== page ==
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Rent or Buy?

Does it make any sense at all to rent property, today?

Rarely. Consider the tax savings from interest deductibility-state and federal taxes. The equity you build with each monthly payment. The increasing value of your new brownstone, condo, townhome, or house. The pride of property ownership. Giving as much as a quarter of your income over to a landlord just doesn't make sense.

Run the numbers.

Let's say you take the $1,200 you're now paying in rental property and apply it to a $150,000/30 year mortgage at 6 1/2% interest. The first year you'd pay $14,400 into your mortgage. A portion of that payment would be deductible from your income on federal and state taxes. Plus you could deduct most of the settlement costs. Of course, as your principal payment increases in later years, your interest payments decrease and tax savings adjust accordingly.

Capitalize on equity.

In recent years, return on investment in real estate in the Washington DC area has far outpaced other investment options like rental property or commercial property. As you build equity in your home and it escalates in value, you have a great financial resource. Home equity loans offer a unique opportunity for low interest money that can be used for home improvements, luxury items or reduction of other higher interest debt another benefit: the interest on home equity loans is usually tax deductible.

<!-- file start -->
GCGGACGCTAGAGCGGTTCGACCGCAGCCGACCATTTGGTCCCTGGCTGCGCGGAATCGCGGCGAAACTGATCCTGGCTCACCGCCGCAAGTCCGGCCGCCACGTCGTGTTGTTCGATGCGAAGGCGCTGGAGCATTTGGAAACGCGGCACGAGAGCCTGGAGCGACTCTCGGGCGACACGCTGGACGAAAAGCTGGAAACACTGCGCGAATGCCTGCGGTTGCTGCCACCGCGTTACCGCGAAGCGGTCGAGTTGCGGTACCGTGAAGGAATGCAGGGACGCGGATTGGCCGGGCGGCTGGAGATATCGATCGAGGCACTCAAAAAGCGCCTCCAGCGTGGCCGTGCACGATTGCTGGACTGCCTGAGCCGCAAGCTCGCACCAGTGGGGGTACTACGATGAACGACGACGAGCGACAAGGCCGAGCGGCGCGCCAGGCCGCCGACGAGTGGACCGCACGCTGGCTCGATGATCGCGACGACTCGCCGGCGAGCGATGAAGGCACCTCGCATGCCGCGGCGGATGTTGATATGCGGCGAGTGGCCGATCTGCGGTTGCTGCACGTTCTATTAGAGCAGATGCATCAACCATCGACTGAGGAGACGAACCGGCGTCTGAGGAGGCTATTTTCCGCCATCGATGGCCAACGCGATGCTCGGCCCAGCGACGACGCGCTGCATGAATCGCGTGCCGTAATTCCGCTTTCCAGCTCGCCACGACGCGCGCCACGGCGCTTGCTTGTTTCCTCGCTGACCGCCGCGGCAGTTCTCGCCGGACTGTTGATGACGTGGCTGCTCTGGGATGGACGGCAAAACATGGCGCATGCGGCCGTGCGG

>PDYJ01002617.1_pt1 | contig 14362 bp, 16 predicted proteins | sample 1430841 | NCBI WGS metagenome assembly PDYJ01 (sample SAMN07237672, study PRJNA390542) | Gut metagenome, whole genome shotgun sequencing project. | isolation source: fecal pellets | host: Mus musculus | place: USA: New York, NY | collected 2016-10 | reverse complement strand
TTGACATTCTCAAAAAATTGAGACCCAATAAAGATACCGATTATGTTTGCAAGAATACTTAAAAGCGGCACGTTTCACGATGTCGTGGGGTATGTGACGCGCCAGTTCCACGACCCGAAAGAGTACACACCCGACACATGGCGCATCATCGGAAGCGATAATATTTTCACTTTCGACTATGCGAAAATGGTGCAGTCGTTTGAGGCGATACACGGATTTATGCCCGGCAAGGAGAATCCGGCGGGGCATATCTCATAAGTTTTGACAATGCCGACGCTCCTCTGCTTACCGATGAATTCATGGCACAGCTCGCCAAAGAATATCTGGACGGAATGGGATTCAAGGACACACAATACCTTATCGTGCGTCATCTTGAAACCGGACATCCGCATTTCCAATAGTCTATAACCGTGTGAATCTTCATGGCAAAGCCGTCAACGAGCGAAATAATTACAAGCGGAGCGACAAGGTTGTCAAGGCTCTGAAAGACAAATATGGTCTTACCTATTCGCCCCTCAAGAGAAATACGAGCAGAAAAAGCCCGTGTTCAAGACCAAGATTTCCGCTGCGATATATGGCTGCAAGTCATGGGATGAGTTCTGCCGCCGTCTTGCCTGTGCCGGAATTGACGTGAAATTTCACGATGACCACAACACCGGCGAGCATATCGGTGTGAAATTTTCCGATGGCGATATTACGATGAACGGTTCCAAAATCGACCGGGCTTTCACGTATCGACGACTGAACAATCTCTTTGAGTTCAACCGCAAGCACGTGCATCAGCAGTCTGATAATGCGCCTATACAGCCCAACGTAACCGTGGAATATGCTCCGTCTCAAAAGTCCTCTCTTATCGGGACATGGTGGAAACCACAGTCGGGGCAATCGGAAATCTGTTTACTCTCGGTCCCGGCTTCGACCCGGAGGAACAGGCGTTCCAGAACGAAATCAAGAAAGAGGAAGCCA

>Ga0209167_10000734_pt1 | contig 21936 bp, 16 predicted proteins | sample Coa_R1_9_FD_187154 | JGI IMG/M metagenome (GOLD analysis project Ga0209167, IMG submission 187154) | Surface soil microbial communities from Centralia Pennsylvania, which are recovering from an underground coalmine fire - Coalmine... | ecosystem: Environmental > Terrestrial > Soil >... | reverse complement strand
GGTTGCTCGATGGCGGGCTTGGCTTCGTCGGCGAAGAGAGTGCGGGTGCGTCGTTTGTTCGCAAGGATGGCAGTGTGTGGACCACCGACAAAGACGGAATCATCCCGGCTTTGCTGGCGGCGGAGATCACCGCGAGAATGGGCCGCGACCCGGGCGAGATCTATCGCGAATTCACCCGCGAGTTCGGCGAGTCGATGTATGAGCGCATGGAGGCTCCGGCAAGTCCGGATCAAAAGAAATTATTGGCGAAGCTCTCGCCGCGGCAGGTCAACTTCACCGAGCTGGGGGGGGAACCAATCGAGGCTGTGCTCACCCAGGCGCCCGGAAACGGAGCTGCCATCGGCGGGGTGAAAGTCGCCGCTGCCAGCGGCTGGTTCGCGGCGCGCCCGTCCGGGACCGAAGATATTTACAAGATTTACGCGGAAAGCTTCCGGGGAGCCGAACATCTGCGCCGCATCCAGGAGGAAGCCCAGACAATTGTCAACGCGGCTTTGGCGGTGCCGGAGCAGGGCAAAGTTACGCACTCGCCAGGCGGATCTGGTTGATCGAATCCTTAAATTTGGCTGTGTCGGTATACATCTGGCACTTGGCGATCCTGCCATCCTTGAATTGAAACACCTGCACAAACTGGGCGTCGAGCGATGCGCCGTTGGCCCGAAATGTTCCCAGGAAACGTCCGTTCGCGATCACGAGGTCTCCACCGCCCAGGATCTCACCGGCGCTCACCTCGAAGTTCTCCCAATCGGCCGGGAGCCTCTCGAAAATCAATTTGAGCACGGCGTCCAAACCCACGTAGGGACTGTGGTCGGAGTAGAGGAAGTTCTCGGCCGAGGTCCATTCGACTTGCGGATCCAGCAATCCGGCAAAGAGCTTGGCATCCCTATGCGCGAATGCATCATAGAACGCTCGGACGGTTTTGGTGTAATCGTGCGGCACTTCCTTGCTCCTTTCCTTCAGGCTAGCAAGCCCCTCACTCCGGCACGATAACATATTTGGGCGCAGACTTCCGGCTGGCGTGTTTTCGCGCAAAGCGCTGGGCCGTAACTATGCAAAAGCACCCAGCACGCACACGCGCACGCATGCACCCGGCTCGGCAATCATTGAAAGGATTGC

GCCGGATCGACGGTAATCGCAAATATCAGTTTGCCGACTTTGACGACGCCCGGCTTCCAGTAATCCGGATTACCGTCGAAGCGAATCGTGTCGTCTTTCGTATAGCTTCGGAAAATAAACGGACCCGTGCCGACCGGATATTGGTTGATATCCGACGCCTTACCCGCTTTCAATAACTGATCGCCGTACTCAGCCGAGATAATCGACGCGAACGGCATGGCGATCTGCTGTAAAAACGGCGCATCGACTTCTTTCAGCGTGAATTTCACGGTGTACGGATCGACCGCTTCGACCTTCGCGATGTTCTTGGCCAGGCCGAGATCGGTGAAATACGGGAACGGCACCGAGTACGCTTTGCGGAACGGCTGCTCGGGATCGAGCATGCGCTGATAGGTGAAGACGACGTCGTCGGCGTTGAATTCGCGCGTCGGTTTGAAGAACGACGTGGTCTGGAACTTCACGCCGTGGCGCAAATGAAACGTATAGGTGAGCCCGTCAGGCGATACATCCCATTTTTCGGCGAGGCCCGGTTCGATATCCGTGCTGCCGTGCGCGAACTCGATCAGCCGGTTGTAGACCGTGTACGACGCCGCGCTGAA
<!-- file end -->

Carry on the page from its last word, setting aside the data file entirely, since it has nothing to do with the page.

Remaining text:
Words to the wise.

Home buying is, indeed, a win/win situation. But it's important that you come to the table knowing what to expect. Keep in mind that your mortgage payment will include property taxes and homeowner's insurance. So don't get too excited when you see the interest/principal portion of the payment. The total figure will typically be an additional $200 or more, depending on your townhome's value.

Also, remember you'll have added expenses.

  • Moving costs
  • Utilities
  • Repairs
  • Decorating costs
  • Condo and/or homeowner association fees, if applicable